Insurance adjustors have been known to use the expression “making a mountain out of a mole hill” when attempting to bargain down the value of a claim. In a recent case, a “mole hill” of a claim turned into a mountain of a judgment when a $990 dispute, which was reduced to a $188 dispute before trial, resulted in a $25,343 judgment against an insurance company found to be acting in bad faith.
In Hartunian v. Pilgrim Insurance Company, the plaintiff was a doctor who treated a woman who had been injured while riding as a passenger in another person’s vehicle in 2007. The vehicle was covered by a standard Massachusetts automobile insurance policy issued by the defendant insurance company. The policy included personal injury protection (PIP) benefits.
The Plaintiff Doctor’s Allegations
The doctor treated the plaintiff a total of five times and submitted records and bills in documentation of each treatment. Ninety days after receiving the documentation, the defendant paid the doctor for the first two visits. The defendant later made a partial payment on the remaining three visits but intentionally underpaid the doctor by $990. The defendant based its nonpayment on its determination that the charges were unreasonable as compared to other medical providers in the area, but it did not notify the doctor or the passenger of its intention not to pay the full amount within 10 days of the doctor’s submission of the bills.
After demanding payment for nearly a year, the doctor eventually filed suit for the unpaid $990, as well as damages and costs pursuant to Mass. Gen. Laws ch. 93A and ch. 176D. The defendant then paid the doctor $990 and filed a motion for summary judgment. The trial court granted the motion as it related to the issues of breach of contract and declaratory judgment, but denied it with respect to the remaining issues.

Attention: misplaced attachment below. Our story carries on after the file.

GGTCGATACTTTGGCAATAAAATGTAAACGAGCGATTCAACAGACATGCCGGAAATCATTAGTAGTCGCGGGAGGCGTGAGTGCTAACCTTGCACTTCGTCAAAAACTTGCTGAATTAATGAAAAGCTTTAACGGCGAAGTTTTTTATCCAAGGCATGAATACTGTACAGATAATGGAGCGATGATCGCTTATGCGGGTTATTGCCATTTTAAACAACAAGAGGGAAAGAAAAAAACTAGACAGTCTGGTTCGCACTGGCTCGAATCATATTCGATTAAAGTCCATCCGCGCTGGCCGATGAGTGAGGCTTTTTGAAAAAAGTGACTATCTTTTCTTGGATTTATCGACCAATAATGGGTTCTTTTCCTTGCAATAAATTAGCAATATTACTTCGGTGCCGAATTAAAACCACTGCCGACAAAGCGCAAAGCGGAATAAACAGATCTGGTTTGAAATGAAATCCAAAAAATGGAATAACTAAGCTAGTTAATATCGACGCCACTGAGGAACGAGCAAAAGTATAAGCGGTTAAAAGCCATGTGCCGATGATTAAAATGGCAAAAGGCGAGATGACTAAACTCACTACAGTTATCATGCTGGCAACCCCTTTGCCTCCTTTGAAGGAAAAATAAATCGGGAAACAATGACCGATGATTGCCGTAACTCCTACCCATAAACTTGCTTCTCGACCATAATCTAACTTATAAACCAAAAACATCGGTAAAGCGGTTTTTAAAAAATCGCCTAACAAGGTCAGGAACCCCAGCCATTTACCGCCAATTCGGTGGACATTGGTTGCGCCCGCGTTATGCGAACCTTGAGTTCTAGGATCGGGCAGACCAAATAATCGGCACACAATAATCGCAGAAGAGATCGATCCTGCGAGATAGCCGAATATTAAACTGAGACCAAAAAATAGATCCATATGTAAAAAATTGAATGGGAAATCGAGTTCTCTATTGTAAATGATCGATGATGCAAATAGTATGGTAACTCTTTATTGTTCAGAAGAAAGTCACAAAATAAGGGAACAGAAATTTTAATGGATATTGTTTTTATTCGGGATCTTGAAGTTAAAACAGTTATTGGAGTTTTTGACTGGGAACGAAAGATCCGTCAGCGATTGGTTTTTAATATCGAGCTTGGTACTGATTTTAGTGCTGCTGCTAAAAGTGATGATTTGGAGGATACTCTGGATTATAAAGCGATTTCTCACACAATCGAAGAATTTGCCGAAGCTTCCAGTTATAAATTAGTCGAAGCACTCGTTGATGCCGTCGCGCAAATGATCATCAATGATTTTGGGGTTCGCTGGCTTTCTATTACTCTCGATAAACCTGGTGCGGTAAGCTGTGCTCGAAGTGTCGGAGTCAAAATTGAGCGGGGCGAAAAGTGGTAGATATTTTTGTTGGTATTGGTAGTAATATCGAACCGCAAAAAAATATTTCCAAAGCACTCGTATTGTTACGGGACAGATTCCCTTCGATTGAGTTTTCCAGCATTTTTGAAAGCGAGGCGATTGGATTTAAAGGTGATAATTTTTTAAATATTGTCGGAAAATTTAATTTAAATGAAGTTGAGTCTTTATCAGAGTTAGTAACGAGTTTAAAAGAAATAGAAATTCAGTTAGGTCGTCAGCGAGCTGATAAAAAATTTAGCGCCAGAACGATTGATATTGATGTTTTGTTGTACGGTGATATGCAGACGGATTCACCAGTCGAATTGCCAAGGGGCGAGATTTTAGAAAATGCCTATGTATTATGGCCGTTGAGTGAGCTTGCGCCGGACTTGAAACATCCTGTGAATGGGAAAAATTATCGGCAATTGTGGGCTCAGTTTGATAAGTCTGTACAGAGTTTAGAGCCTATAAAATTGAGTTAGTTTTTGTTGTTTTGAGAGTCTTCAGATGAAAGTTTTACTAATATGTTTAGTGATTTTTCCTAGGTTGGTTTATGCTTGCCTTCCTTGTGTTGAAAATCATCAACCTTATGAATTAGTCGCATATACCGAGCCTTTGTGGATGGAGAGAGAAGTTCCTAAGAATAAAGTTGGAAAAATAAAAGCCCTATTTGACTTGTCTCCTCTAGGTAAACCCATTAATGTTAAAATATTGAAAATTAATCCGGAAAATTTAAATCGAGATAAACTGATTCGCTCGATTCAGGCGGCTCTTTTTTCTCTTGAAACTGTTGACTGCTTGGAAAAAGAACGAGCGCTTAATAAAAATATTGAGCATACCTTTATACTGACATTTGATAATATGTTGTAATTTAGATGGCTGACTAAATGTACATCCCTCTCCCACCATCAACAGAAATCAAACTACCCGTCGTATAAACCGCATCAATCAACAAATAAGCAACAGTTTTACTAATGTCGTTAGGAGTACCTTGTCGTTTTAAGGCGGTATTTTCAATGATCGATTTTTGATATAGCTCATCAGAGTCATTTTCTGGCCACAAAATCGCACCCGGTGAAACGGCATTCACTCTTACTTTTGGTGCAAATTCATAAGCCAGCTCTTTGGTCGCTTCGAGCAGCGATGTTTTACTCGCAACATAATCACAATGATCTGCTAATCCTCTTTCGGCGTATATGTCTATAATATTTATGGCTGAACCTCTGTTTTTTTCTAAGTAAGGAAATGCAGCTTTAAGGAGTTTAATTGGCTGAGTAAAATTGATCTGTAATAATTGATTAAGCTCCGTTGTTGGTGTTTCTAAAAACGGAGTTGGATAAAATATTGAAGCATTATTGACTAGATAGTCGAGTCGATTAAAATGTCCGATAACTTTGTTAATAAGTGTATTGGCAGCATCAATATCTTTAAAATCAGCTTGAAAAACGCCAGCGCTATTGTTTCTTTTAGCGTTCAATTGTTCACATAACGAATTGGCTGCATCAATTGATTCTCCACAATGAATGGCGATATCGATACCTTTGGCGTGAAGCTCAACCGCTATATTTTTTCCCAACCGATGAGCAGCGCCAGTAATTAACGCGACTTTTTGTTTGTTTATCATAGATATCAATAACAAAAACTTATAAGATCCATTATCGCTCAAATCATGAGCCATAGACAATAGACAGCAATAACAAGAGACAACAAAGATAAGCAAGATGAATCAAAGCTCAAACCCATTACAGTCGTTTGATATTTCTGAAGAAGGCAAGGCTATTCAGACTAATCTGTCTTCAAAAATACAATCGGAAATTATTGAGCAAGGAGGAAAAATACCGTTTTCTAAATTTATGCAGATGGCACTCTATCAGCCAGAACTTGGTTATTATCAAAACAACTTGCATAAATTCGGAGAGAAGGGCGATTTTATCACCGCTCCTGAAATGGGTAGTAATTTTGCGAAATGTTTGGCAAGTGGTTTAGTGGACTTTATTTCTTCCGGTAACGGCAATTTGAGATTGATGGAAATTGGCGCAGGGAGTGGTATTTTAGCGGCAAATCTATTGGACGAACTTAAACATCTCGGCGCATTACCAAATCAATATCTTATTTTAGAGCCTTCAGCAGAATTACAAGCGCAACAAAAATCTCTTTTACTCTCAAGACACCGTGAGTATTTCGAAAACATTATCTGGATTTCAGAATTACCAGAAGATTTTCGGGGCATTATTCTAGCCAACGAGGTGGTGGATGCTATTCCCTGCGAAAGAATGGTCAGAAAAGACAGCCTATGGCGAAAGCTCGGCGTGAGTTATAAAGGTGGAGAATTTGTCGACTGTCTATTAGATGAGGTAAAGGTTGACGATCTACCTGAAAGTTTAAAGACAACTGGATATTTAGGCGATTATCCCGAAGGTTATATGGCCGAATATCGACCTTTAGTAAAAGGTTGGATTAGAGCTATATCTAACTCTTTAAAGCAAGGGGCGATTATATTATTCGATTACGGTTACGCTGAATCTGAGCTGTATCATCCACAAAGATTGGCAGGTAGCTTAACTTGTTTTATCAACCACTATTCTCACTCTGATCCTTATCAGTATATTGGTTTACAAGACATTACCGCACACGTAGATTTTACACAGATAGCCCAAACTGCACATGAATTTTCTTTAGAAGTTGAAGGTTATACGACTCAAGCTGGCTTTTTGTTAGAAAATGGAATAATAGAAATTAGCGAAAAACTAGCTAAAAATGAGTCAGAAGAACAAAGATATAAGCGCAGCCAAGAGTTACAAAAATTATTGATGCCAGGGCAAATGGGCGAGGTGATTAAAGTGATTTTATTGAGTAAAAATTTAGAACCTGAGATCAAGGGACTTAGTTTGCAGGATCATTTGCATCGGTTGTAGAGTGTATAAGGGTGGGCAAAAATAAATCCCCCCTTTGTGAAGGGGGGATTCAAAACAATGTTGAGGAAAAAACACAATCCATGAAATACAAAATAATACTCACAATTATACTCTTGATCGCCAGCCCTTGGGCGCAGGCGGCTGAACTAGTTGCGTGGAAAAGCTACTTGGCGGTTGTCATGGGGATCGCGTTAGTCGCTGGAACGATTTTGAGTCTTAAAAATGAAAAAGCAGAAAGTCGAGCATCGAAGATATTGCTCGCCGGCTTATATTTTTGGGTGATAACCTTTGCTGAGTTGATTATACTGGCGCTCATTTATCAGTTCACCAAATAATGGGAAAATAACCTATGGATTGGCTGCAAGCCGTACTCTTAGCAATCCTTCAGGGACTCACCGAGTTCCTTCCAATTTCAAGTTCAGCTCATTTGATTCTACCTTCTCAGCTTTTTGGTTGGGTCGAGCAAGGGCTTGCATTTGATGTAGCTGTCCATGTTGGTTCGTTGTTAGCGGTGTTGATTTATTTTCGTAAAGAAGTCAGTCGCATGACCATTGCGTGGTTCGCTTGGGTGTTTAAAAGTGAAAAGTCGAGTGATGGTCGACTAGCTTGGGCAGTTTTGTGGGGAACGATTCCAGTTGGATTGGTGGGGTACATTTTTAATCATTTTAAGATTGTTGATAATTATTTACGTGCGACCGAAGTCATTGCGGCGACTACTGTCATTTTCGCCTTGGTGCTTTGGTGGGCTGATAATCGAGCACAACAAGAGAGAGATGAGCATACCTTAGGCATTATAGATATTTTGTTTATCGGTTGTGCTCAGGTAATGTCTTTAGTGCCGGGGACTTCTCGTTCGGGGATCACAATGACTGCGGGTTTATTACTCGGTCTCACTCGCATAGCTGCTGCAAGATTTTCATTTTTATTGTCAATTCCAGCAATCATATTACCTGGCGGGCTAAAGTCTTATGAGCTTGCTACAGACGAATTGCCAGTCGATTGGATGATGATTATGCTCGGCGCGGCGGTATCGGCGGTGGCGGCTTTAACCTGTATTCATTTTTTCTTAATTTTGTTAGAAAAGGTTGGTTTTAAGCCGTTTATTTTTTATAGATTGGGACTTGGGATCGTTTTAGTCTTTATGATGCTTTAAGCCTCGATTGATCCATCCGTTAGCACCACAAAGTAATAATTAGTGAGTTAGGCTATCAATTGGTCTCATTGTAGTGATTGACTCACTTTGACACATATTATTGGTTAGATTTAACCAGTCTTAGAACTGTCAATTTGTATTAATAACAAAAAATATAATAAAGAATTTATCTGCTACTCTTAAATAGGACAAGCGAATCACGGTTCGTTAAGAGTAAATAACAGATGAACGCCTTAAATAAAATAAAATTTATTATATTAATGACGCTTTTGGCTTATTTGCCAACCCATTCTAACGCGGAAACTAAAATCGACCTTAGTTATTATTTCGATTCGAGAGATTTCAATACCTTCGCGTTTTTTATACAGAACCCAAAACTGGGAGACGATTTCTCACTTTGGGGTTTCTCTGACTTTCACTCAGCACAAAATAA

What Happened in the Trial Court
Prior to a bench trial, the parties agreed to reduce the claim to $188, the amount representing the interest on the period during which the doctor claimed the defendant insurer engaged in a bad faith delay of payment. After a bench trial, the defendant was found liable to the doctor for violation of both Mass. Gen. Laws ch. 93A and ch. 176D and awarded the doctor $25,343 in damages.
The Appellate Court’s Opinion
On appeal, the court affirmed, finding support in the record for the trial court’s opinion that the defendant forced the doctor to file suit and that the defendant’s delay in payment was neither reasonable nor in good faith. Accordingly, the trial court was correct in tripling the award of lost interest resulting from the delay and in awarding attorney’s fees to the doctor. The appellate court concluded its opinion with a statement that the doctor could also submit a petition for appellate attorney’s fees to the court for its consideration.
What to do When an Insurance Company Acts in Bad Faith
The Law Office of John C. Manoog, III, handles a wide array of accident cases, including car accidents, truck accidents, and motorcycle accidents. Our many years of representing injured people have equipped us to know when an insurance company is dealing fairly and when it is not. If you have been trying to represent yourself and are finding out what so many injured people have discovered – that insurance companies are out to make a profit, not settle a claim at a fair value – give us a call at (888) 262-6664, and we’ll set up a risk-free appointment to discuss your case with you. Nos falamos Portugues.
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